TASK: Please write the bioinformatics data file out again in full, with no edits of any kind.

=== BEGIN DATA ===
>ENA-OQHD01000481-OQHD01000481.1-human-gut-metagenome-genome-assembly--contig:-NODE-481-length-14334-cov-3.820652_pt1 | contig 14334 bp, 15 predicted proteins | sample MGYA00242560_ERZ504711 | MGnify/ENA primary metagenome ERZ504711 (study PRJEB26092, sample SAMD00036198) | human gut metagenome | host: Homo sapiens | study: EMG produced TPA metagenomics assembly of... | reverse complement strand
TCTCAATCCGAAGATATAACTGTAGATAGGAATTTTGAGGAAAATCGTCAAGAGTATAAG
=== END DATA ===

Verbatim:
>ENA-OQHD01000481-OQHD01000481.1-human-gut-metagenome-genome-assembly--contig:-NODE-481-length-14334-cov-3.820652_pt1 | contig 14334 bp, 15 predicted proteins | sample MGYA00242560_ERZ504711 | MGnify/ENA primary metagenome ERZ504711 (study PRJEB26092, sample SAMD00036198) | human gut metagenome | host: Homo sapiens | study: EMG produced TPA metagenomics assembly of... | reverse complement strand
TCTCAATCCGAAGATATAACTGTAGATAGGAATTTTGAGGAAAATCGTCAAGAGTATAAG